R.G. Ratcliffe, a reporter for the Houston Chronicle, said he was about to nod off to sleep. Williams was talking nonstop. "The guy's a real blabbermouth; he loves to hear the sound of his own voice," said Ratcliffe. Two or three times Williams told the reporters to relax: There was nothing they could do about the weather. He was making the same point once again when Ratcliffe and his two competitors realized that this time he was comparing the bad weather to rape. "The beginning of the quote we were never quite positive about," Ratcliffe said. "But we all heard 'rape,' and then 'sit back, relax and enjoy it.' It was a case of him keeping on talking until he stepped in it."
Williams's aides knew immediately that they had a problem. They tried to assert that his comment was off the record. No luck. Aide Bill Kenyon pulled Williams aside and said, "Claytie, we might have a firestorm here," but Williams did not seem to comprehend. He said he was just telling a joke about the weather. When it became obvious that the reporters intended to publish the remark, Williams grew testy. "Do you think I'm advocatin' rape?" he snapped at a woman reporter.
It was after that remark that Williams's aides began to be referred to as "handlers." It took them 24 hours to persuade him to apologize, and from then on they tried to protect him from situations in which he might embarrass himself. Asked last week whether he regretted the rape joke, Williams grinned and said: "If you talk about the weather, you sure get in trouble."
Claytie's Empire Every now and then when he thinks his assistants are being condescending, Williams will erupt. He might say: "I'm not stupid, you know, I did make several hundred million dollars!" And so he did. He lost about two-thirds of it during the bust, according to a detailed analysis by the Dallas Morning News. Ann Richards owns a house in Austin and has a few modest investments from money she received after her divorce from David Richards in 1984. Here are some of the things Claytie Williams owns:
One Sabreliner corporate jet, maroon and white, the colors of his beloved alma mater, A&M. One Beechcraft twin-engine turboprop, also maroon and white. A Jet Ranger Bell helicopter. A total of 11,600 cattle on 12 ranches in Texas and Wyoming that add up to 481,000 acres. A 10,000-square-foot mansion next to the Midland Polo Club with three carports, an indoor pool, guest house and wine cellar. Another house near Alpine with tennis courts and a pool shaped like the high, military boot that Texas A&M Aggie cadets wear. A 12,000-acre alfalfa and oat farm near Fort Stockton, for which Williams pumps millions of gallons of ground water a day, a pumping operation that some scientists believe is the main reason Comanche Springs, once a clear and clean watering spa, is now dry. Plus one bank and one oil company.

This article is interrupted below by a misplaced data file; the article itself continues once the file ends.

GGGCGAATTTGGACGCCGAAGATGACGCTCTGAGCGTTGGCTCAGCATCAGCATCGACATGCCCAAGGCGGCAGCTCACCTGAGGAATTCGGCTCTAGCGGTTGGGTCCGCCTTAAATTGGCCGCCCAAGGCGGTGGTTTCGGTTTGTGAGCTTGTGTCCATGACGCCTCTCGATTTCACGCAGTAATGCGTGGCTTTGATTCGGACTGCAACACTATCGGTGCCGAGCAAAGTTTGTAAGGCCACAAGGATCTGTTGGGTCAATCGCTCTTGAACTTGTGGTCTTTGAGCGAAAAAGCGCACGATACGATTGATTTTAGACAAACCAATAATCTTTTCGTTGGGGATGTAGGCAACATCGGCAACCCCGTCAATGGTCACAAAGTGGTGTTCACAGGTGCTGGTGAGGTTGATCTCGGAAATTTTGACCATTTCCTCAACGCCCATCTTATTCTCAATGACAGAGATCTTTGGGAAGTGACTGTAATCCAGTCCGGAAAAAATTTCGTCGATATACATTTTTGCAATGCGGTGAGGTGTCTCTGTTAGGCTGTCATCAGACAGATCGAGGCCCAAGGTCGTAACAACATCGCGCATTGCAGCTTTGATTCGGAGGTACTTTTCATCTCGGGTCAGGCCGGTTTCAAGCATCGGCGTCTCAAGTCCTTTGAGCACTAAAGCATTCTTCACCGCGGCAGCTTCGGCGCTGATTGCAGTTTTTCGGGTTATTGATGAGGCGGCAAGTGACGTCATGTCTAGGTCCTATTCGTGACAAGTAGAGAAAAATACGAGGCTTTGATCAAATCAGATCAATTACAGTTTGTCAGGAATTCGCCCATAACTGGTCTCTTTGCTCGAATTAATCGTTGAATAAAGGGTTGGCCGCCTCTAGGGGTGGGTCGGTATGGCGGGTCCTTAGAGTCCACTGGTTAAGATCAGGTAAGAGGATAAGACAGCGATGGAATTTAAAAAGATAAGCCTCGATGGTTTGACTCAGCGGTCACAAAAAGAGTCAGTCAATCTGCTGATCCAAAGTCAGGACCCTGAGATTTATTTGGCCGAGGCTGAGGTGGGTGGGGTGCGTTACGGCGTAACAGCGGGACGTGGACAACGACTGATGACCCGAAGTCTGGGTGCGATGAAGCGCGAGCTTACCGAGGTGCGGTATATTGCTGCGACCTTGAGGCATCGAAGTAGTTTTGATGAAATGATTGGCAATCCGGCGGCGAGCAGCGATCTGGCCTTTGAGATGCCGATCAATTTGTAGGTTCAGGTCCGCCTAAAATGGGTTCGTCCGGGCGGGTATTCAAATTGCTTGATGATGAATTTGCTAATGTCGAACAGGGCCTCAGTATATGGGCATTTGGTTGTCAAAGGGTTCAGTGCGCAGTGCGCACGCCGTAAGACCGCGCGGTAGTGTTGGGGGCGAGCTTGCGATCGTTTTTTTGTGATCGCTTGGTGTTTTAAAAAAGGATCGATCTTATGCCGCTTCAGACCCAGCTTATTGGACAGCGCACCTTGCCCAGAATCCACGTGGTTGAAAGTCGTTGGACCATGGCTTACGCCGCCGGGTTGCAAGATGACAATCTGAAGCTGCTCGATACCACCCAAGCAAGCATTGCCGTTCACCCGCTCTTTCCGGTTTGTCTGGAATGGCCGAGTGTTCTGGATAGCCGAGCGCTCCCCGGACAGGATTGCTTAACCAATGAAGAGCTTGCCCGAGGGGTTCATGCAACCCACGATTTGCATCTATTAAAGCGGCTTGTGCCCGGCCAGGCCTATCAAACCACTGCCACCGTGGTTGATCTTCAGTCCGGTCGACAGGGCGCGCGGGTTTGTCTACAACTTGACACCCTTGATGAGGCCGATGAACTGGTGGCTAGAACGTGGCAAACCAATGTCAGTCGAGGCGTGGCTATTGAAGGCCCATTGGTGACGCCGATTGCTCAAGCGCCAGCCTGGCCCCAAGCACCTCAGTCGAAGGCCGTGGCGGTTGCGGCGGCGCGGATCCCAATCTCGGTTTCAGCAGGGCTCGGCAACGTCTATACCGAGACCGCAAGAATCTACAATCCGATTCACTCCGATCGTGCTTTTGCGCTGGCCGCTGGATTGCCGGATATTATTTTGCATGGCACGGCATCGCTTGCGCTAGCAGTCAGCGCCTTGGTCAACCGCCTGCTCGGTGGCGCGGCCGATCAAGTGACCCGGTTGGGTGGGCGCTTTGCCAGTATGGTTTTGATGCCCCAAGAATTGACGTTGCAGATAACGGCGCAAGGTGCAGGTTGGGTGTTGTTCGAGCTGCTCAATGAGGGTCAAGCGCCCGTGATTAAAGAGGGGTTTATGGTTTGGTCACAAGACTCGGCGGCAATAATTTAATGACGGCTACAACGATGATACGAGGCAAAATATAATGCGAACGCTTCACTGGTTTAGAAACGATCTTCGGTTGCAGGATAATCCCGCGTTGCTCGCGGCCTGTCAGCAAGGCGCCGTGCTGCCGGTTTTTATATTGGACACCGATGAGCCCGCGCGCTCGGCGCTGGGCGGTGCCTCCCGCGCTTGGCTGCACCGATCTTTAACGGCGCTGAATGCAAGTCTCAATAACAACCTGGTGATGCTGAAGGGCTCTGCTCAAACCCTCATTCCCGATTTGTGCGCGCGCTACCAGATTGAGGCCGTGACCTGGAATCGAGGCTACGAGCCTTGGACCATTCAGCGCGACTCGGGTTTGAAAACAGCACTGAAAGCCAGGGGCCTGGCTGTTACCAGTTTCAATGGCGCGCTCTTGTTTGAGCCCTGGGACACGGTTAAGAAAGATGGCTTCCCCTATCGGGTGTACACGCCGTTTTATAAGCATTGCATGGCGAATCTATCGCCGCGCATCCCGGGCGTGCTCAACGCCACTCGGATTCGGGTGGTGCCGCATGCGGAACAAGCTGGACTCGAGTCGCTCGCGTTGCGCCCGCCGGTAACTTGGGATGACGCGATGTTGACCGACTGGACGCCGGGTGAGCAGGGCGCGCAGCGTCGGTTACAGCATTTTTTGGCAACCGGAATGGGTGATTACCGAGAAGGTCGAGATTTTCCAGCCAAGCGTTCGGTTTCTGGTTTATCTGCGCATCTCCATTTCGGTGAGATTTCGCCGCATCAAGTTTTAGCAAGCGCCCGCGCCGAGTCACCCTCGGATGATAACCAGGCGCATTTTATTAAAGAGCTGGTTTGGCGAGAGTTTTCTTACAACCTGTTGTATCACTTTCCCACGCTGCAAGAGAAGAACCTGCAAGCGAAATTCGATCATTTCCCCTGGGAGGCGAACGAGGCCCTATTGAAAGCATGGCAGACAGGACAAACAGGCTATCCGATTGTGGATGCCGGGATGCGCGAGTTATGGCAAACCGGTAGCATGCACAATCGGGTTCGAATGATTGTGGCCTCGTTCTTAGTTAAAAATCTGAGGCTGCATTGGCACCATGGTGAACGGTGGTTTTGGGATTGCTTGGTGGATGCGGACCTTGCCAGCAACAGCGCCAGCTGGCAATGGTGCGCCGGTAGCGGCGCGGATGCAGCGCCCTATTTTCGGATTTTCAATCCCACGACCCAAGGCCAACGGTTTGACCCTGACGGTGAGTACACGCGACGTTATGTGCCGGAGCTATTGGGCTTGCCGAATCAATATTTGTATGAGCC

Every year Williams teaches a course at A&M on entrepreneurship. He calls it "B.S. 489." In the book "The Ultra Rich" by Vance Packard, Williams, who was known for watering down backroads near his West Texas homes so friends visiting in stretch limos wouldn't get dusty, offered this comment on life: "Money is how you keep score." To a gathering of business students at Rice University he said: "My goal was more."
Visiting Aggieland On a cold night in October, Richards took her campaign to College Station, Aggieland, Williams's home turf. The very sight of Kyle Field makes Williams tear up, as do the first few chords of the Aggie fight song. "I don't actually break down and cry," he noted. "I leak." But Richards was not crying. She looked about her in amazement. After traveling down George Bush Avenue and past the Clayton Williams Center, here she was in the Rudder Theatre facing 1,000 Aggies. They packed the aisles. If ever she needed a sign that her underdog campaign had at least a barking chance, this was it.
Ann Richards knows how to play a crowd. She acknowledged her days at Baylor. "See, you think we didn't have any fun at Baylor. But the truth was everything we did was against the rules or a sin, and we had a lot more fun." She delivered her standard pro-choice line on abortion, which always receives the loudest applause in her speech. Then she zeroed in on the rich Aggie running for governor. "Others look wistfully back," she said. "That era is gone. The good old days were never what they were cracked up to be. They exist only in memories of those who can't cope with the present or don't know what to do with the future."
One week later, Williams was at the corporate jet facility in Austin, waiting to fly for a visit to Aggieland himself. He was asked what his favorite century was. "Right now," he said without hesitation. "I've had a great life. Gosh, I've drilled oil and gas wells and dry holes all over the United States. I've built businesses. Had a good family. Had a whale of a good life. Traveled over most of the remote regions of the world. Done a lot of fishin' and huntin'. A whale of a life. Would still have it if I hadn't gotten into politics."